Allegrini 2018

Harvest: the biggest concerns are prices and market pressures

On September 4th Unione Italiana Vini, Assoenologi and Ismea will announce their first “joint”estimates
The grape harvest on Mount Etna of Donnafugata

The 2019 grape harvest in Italy is slowly gaining ground, considering that in many areas, as some of the top winemakers in Italy have told WineNews, grape harvesting will continue into late September, and probably into October. This is in contrast to the forecasts the many agricultural organizations, from Coldiretti to Confagricoltura, proffered perhaps much too far in advance at the beginning of August talking about a 6% decrease compared to 2018. We will have a more complete picture on September 4th, when for the first time together, at the Ministry of Agricultural Policies in Rome, the Italian wine union, Unione Italiana Vini, the winemakers association, Assonoelogi and the services for agro-food markets Ismea will jointly release their harvest forecasts.

At the moment, according to the opinion of those who are in the vineyards every day, the grape harvest should be slightly lower than 2018, around 5 to 10% less, even though there are “fears” that the harvest could be more abundant. These fears arise first in the thoughts of winemakers and then wine producers, not for the quality of the grapes, which is very good everywhere due to the lack of extreme weather events so far, nor for the quantity (the race with France for best production, which is now good only for a few labels), rather for the question of prices. And indeed, prices especially of lower ranges and table wines have been falling for a long time compared to 2018 (which had already recorded a big drop in prices after the very scarce 2017 grape harvest, ed.), registering crashes of even -40% and more, in some cases. And that's why one wouldn't mind a harvest that would be a bit more scarce than 2018’s.

According to many experts, what needs to be worked on instead, is the value creation chain, because it is true that there are territories and wines of excellence that are not affected much by production and market fluctuations, however, others and actually most of them are in Italy, don’t have the same protection.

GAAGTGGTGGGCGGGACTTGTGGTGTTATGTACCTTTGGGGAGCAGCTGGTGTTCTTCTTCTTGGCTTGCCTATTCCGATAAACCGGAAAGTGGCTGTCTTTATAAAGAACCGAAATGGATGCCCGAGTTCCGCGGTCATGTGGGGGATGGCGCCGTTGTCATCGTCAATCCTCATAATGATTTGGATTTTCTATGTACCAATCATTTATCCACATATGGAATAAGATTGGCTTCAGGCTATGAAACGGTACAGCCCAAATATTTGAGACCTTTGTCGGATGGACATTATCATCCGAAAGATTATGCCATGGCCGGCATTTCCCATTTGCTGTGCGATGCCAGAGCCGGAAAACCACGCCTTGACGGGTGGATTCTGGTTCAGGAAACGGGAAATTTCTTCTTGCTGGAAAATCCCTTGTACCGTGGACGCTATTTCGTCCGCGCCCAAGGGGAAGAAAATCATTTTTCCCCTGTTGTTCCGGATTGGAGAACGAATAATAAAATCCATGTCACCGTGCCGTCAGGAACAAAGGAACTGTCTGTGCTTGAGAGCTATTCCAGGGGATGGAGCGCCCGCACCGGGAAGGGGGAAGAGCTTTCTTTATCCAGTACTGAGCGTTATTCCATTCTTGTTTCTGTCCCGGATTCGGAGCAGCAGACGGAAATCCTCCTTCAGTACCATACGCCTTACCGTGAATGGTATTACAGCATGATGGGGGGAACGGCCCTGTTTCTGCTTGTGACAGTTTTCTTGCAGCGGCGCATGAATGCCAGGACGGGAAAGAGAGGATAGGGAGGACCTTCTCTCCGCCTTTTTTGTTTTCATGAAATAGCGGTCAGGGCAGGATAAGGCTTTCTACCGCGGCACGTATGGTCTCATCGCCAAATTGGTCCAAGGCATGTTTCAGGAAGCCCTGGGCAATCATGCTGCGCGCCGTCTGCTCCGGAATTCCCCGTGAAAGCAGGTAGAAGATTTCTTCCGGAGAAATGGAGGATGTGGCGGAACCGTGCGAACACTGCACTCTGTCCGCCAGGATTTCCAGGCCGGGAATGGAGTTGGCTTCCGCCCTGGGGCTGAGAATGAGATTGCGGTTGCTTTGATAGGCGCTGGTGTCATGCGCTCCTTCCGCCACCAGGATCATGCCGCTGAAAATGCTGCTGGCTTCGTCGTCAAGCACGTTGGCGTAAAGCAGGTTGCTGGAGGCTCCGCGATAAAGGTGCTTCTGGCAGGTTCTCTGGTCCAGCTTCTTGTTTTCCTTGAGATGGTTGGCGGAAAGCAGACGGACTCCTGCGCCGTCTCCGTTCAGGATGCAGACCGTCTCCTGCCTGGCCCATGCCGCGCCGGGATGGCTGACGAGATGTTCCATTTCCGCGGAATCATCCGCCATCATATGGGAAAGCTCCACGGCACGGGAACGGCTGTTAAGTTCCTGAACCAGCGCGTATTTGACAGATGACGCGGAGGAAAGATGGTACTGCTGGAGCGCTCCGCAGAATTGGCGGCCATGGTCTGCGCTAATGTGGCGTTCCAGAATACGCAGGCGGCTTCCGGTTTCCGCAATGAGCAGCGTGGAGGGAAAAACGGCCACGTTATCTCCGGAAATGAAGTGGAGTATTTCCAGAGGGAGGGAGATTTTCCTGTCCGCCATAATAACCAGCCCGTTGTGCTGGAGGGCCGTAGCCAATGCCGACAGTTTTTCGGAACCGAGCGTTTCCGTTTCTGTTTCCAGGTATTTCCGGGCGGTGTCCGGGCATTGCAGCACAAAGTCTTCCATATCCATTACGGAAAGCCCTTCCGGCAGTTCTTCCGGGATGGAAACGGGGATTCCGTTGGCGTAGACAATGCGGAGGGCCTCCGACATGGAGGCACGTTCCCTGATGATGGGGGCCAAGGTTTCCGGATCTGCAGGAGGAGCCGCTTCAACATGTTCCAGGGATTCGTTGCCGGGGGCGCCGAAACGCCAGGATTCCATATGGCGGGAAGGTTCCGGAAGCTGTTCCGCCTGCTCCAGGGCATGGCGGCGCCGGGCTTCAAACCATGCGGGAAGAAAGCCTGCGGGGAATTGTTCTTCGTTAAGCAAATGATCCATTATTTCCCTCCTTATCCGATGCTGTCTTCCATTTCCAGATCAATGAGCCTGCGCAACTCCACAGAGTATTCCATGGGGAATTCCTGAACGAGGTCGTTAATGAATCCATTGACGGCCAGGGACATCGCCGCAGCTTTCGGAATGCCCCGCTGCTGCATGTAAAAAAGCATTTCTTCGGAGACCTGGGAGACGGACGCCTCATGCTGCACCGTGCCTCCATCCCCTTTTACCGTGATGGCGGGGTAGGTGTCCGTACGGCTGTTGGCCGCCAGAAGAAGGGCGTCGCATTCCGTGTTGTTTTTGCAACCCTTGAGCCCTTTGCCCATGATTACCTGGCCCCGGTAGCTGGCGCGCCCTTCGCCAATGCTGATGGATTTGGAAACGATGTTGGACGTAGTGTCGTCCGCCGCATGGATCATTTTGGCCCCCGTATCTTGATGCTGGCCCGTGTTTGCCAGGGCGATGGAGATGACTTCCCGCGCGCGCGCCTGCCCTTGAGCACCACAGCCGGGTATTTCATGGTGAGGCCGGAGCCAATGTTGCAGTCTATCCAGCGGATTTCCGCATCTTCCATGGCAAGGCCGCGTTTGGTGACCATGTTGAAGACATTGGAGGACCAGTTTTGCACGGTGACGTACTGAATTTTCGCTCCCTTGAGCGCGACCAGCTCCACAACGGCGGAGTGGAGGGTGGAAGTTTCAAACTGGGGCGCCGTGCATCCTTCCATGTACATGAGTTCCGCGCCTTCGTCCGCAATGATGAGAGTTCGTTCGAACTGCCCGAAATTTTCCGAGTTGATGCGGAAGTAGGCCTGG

This consideration also applies to winery stocks as the national ICQRF (Institute for Quality Control and Fraud Repression) figure, updated to July 31, 2019, revealing 41.2 million hectoliters in the cellars - practically a “poor” harvest – on its own, does not mean much. To explain this better, for some denominations, the stocks are "physiological" also in the production guidelines that, perhaps, anticipate the introduction of wines on the market as much as 3 or 4 years after the harvest. And, for other denominations, perhaps very successful on the market, a significant amount of wine still in the cellar does not mean difficulties, in other cases of smaller or less known denominations, instead, even a few hectoliters, means substantial stagnation in consumption.

The still enormous gap of export values between Italy and France is also very significant. According to various estimates, the average price of bottled wines from Italy is about 5-6 euros per bottle, while in France it is 15-16 euros. This great gap is not so much tied to the quality of the wine as to the work on prestige, image and promotion that the French had begun long before us. This is what Italian wine must still do so much work on. While in the mean time hoping for recovery of the national economy and domestic consumption, which is instead, far from brilliant, and living the constant and increasingly concrete threat of VAT increase. As for exports, for years the only driving force behind the growth of the sector, there is the growing threat of tariffs and international tensions. Moreover, these are aspects, especially the latter, on which the wine supply chain has little effect.

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